The audit also found some irregularities. For example, one contractor/employee logged 25 hours of work in a single day and consultants got paid without written contracts. The audit also found that the state lacked controls to ensure contractors were not working when they were supposed to be doing their full-time jobs. The audit did not single out employees by name.

Woodbeck’s contract wouldn’t be the first DETR pact to prompt questions.

Clark County Commissioner Lawrence Weekly had a $60,000-a-year contract with the agency to provide community relations on “green initiatives.” That contract, which also went through Manpower, was canceled in May 2009 after media reports about the contract raised questions about a potential conflict with his position as an elected official.

The department was unable to produce documentation of Woodbeck’s consulting work Tuesday. State law generally prohibits state workers from contracting with other state agencies. But the law is silent on whether employees can retain pre-existing consulting agreements, as Woodbeck did.

In an October 2009 letter to the Nevada Commission on Ethics, Deputy Attorney General Shane Chesney wrote: “It may be the case that this arrangement complies with the letter of the law (or not) but not the spirit of the law.”

At the suggestion of Chesney and others, Woodbeck asked the Commission on Ethics for an advisory opinion in October 2009 — after he had accepted the full-time position with DETR.

The commission ruled in favor of Woodbeck, 6-1, because the contract was in place before he was hired. But commissioners warned that any change in his consulting work should be brought back to the commission, according to a transcript of the proceedings. (Woodbeck agreed to make public a transcript of the confidential proceedings.)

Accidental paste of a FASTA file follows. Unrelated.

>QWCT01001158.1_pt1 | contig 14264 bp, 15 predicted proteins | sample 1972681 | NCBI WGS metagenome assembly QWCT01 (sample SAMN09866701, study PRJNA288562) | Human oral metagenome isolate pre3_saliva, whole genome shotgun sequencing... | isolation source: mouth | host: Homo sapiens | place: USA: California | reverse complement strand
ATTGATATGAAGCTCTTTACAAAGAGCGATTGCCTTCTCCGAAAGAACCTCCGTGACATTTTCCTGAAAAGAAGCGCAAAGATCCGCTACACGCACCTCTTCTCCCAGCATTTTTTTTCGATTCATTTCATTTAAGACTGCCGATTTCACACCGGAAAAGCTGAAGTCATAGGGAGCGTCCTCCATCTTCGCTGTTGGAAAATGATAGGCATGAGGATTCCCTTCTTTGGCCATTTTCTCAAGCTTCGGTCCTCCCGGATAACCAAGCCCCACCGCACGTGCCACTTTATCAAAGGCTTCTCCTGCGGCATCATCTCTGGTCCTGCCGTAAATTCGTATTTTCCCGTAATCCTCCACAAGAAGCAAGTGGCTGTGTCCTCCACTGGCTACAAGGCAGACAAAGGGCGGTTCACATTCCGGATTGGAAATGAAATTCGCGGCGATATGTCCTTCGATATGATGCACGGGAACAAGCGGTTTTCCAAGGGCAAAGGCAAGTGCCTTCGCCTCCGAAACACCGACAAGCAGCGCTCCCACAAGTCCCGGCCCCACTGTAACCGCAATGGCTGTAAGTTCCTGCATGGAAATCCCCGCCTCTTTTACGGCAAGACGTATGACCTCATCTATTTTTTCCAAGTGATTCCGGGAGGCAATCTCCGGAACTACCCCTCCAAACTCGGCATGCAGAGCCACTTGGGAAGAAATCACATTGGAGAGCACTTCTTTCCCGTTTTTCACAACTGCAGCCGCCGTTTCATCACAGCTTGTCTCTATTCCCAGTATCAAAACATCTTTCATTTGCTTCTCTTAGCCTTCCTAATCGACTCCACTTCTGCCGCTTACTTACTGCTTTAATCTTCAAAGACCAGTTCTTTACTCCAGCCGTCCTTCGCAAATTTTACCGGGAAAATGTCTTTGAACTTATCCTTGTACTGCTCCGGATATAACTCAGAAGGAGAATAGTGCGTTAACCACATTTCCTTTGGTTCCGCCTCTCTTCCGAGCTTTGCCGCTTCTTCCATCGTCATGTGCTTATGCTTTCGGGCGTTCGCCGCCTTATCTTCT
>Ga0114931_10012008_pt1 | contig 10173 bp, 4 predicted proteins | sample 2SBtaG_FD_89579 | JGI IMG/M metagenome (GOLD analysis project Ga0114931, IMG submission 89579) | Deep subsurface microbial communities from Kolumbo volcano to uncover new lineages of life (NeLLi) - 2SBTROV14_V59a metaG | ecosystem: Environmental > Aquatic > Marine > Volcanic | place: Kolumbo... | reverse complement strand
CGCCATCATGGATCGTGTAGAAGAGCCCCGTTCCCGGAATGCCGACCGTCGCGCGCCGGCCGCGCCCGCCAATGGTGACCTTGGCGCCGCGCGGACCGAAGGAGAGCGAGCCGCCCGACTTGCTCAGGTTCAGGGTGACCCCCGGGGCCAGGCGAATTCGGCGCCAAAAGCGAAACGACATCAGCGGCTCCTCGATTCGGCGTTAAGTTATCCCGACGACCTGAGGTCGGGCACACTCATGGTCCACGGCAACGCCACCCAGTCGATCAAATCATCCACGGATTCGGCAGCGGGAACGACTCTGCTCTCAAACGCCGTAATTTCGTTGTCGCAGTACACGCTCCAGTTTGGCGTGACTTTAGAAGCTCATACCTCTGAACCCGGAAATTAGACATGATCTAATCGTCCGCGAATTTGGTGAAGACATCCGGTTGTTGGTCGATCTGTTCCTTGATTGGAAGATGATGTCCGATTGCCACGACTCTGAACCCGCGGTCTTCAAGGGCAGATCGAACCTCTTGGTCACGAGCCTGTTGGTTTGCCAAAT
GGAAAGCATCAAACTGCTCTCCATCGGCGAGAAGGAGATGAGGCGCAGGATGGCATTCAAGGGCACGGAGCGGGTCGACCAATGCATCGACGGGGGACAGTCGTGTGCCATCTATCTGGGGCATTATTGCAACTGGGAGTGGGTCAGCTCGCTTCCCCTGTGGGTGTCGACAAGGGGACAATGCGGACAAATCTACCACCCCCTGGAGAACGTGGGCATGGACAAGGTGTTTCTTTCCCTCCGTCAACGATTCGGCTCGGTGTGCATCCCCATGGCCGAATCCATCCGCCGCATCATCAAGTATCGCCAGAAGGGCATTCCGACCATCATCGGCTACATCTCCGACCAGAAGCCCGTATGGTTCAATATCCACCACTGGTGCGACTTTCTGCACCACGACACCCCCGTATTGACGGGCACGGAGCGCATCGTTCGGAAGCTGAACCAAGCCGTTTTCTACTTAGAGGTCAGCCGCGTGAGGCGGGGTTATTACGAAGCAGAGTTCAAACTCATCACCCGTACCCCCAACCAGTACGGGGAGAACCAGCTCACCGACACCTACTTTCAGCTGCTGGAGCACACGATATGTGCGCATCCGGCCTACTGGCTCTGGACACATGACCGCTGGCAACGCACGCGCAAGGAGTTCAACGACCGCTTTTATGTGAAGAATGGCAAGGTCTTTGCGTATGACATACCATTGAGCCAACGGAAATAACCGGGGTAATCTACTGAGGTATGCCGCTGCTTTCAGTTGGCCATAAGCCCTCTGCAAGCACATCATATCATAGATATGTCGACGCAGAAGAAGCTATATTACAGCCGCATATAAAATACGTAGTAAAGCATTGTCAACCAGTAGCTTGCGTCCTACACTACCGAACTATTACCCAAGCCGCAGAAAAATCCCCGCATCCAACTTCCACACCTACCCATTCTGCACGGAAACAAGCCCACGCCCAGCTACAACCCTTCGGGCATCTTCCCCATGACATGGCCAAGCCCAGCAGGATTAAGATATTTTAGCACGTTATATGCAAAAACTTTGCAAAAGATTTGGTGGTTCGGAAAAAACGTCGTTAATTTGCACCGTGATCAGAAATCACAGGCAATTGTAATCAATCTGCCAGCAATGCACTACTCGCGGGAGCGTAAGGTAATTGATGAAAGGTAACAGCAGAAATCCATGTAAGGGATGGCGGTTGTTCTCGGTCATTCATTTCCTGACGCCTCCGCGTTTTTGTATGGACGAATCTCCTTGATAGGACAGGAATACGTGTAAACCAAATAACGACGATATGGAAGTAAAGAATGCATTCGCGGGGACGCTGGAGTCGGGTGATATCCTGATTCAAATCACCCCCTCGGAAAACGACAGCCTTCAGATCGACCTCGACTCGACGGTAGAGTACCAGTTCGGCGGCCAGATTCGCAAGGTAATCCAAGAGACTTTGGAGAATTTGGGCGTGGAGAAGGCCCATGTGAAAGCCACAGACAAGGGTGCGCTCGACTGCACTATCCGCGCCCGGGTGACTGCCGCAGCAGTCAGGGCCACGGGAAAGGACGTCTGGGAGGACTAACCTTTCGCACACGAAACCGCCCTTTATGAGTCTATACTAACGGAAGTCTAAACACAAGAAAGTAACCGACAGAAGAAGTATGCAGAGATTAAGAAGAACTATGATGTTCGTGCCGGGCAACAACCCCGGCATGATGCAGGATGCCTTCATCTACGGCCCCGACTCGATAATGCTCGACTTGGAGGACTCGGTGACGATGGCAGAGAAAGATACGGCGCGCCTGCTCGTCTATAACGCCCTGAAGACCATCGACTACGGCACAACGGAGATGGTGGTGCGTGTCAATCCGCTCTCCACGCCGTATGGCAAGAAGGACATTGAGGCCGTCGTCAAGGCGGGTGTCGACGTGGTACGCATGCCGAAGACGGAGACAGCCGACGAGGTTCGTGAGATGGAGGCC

“If his contract with Manpower and/or DETR changes, it is a whole new ballgame, you are starting from scratch,” said Ethics Commissioner Gregory Gale.

Woodbeck, in an interview with the Sun, acknowledged that his work for DETR took on a broader scope from when he was hired in February and when he went to the Ethics Commission in October.

He originally aimed to be part of the “green jobs” effort, noting the federal stimulus was being debated in Washington at the time. The “scope of work” submitted to the agency proposed “research and fact-finding with the major stakeholders in the re-employment and employment expansion efforts.” Woodbeck said he coordinated efforts to secure a $6 million “State Energy Sector Partnership” grant and apply for other grants that the state did not receive.

Woodbeck said his work eventually expanded through verbal agreements with former DETR Director Larry Mosley, including working with higher-education institutions and assisting a deputy director of the agency.

“I took the burden from other people in the agency who had their own work to get done,” Woodbeck said. “It was a high-stress time for the agency, when unemployment was rising rapidly. I had various assignments.”

Mike Skaggs, executive director of the Commission on Economic Development, called Woodbeck “the consummate professional.” Skaggs wanted Woodbeck to be the Las Vegas operations manager because of his relationship with DETR, he said.

“He was the perfect guy to help build that bridge between us and DETR,” Skaggs said. Thanks in part to Woodbeck’s work, Skaggs said, the agency can now quickly provide to prospective businesses a list of qualified but unemployed workers in Nevada.

Dale Erquiaga, senior adviser to Sandoval, said the governor was unaware of the contract when he selected Woodbeck as DETR director.

The governor’s office was investigating the matter this week, including reviewing the Ethics Commission transcript, Erquiaga said. “At this point, it doesn’t appear that anything is wrong or there’s any problem with his appointment as director,” he said.